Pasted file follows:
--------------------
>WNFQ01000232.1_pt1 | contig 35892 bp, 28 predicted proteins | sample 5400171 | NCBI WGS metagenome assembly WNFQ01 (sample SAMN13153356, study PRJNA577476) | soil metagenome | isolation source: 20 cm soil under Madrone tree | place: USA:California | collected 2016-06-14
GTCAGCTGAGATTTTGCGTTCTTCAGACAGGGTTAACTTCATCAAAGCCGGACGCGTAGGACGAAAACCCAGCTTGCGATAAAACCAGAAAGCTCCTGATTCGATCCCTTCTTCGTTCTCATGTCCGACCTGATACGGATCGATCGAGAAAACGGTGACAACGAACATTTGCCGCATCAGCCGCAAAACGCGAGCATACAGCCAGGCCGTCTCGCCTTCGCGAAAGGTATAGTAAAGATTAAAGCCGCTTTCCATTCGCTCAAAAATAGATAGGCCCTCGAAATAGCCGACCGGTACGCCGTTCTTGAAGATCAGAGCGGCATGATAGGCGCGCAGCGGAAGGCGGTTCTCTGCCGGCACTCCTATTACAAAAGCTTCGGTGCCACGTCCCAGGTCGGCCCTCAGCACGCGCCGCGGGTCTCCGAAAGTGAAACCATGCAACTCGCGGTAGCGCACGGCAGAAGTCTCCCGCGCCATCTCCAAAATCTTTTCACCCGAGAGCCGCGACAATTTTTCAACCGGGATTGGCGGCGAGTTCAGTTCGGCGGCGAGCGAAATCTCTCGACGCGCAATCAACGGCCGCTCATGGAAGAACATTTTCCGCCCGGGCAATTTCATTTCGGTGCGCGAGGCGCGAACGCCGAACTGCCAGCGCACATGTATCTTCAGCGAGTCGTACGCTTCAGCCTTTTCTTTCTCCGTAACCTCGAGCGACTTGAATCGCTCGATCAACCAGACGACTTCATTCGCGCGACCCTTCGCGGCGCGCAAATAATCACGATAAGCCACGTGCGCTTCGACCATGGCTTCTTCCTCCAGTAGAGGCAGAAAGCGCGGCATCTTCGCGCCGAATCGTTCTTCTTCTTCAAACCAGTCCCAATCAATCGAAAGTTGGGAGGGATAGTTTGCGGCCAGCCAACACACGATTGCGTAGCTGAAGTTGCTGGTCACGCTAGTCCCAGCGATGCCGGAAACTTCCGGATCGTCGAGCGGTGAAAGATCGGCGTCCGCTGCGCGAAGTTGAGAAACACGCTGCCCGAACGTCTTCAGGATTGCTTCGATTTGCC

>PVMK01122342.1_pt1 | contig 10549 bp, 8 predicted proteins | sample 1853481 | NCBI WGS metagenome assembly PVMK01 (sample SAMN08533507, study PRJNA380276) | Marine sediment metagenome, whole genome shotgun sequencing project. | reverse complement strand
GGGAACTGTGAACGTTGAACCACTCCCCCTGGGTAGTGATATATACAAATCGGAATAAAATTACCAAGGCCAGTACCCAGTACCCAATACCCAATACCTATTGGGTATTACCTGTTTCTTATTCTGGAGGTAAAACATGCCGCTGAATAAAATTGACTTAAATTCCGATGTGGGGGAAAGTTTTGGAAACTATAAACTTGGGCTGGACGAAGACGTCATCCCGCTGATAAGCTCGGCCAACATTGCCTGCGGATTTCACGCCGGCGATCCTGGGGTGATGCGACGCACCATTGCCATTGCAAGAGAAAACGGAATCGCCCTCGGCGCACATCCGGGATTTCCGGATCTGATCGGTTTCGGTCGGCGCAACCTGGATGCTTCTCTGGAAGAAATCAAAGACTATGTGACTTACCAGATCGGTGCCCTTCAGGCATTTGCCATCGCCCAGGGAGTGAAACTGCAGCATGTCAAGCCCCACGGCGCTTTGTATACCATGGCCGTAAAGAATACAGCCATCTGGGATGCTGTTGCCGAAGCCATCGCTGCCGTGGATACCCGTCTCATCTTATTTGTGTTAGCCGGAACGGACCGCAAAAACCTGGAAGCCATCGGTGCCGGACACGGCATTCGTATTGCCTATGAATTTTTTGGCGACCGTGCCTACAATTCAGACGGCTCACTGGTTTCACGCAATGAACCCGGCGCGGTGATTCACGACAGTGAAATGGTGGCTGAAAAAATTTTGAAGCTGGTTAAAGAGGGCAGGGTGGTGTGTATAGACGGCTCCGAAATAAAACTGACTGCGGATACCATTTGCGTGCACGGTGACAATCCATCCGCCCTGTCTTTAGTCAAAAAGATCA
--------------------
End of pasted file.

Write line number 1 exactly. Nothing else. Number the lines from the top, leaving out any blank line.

>WNFQ01000232.1_pt1 | contig 35892 bp, 28 predicted proteins | sample 5400171 | NCBI WGS metagenome assembly WNFQ01 (sample SAMN13153356, study PRJNA577476) | soil metagenome | isolation source: 20 cm soil under Madrone tree | place: USA:California | collected 2016-06-14